Sunday, 9 September 2018

4-Week consumption of anthocyanin-rich blood orange juice does not affect LDL-cholesterol or other biomarkers of CVD risk and glycaemia compared with standard orange juice: a randomised controlled trial.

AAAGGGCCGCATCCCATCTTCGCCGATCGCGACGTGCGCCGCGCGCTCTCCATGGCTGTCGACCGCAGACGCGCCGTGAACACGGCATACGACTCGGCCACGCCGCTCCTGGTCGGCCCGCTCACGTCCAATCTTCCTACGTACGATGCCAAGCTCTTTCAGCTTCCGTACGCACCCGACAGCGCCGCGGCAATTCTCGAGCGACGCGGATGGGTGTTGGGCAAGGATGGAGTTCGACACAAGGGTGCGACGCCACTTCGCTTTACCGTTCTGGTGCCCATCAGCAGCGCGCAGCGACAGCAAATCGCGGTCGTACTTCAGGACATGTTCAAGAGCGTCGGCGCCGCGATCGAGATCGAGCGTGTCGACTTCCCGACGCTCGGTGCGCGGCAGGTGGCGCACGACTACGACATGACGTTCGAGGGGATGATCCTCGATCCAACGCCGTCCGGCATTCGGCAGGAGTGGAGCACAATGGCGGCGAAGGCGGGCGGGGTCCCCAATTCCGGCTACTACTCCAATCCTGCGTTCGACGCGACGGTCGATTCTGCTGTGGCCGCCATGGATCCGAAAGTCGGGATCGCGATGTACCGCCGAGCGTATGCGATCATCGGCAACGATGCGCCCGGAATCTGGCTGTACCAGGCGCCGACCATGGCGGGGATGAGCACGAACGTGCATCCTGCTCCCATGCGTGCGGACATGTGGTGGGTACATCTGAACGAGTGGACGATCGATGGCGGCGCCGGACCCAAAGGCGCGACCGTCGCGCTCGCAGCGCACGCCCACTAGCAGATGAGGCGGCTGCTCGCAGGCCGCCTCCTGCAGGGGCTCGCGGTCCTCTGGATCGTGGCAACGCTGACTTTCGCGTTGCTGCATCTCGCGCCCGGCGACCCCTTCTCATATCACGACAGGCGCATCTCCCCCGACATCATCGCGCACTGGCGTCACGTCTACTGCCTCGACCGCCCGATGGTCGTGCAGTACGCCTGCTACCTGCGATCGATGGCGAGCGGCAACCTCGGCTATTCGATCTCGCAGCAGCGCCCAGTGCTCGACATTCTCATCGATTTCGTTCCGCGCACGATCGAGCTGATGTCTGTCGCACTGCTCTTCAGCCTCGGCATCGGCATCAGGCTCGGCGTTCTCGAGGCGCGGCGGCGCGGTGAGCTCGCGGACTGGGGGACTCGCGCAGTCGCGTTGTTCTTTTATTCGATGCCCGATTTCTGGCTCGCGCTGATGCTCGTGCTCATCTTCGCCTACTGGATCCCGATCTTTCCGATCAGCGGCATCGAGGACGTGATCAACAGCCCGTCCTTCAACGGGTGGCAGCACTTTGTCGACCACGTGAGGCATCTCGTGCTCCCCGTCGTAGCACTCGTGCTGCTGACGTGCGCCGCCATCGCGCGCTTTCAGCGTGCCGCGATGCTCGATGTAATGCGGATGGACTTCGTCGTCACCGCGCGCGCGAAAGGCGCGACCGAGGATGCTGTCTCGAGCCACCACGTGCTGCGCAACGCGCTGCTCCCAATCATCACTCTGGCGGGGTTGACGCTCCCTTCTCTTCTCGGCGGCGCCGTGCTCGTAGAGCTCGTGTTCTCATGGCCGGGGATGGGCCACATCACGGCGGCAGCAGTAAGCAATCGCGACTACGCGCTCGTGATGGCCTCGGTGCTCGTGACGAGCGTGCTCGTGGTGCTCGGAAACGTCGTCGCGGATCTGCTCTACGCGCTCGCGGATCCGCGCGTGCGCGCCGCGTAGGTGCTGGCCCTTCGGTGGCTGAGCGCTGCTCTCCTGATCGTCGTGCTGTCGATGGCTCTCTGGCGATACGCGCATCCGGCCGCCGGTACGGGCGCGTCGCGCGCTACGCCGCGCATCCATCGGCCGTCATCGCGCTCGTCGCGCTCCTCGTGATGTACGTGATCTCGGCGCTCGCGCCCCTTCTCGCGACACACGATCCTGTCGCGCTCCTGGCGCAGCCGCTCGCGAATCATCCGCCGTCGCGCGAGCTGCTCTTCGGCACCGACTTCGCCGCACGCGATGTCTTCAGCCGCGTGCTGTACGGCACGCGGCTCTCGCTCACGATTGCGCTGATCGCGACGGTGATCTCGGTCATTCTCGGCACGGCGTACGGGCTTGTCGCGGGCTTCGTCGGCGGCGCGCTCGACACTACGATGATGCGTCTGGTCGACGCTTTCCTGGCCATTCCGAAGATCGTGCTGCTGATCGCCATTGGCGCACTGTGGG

Br J Nutr. 2018 Feb;119(4):415-421. doi: 10.1017/S0007114517003865. Hollands WJ1, Armah CN1, Doleman JF1, Perez-Moral N1, Winterbone MS1, Kroon PA1. Author information 1 Quadram Institute Bioscience,Norwich Research Park,Norwich NR4 7UA,UK. Abstract Elevated circulating cholesterol levels are a risk factor for CVD which is also associated with sub-optimal vascular function. There is emerging evidence that anthocyanins can cause beneficial cardio-protective effects by favourably modulating lipoprotein profiles. We compared the effects of blood orange juice which is rich in anthocyanins and blonde orange juice without anthocyanins on LDL-cholesterol and other biomarkers of CVD risk, vascular function and glycaemia. In all, forty-one participants (aged 25-84 years) with a waist circumference >94 cm (men) and >80 cm (women) completed a randomised, open label, two-arm cross-over trial. For 28 d participants ingested (i) 500 ml blood orange juice providing 50 mg anthocyanins/d and (ii) 500 ml blonde orange juice without anthocyanins. There was a minimum 3-week washout period between treatments. LDL-cholesterol and other biomarkers associated with CVD risk and glycaemia were assessed at the start and end of each treatment period. No significant differences were observed in total, HDL- and LDL-cholesterol, TAG, glucose, fructosamine, nitric oxide, C-reactive protein, aortic systolic blood pressure and diastolic blood pressure or carotid-femoral and brachial-ankle pulse wave velocity after 28 d ingestion of blood orange juice compared with standard orange juice. The lack of effect on LDL-cholesterol may be due to the modest concentration of anthocyanins in the blood orange juice. KEYWORDS: HbA1C glycated Hb; NO nitric oxide; cf_PWV carotid-femoral pulse wave velocity; CVD risk; Flavonoids; Human intervention studies; Lipids; Polyphenols PMID: 29498348 DOI: 10.1017/S0007114517003865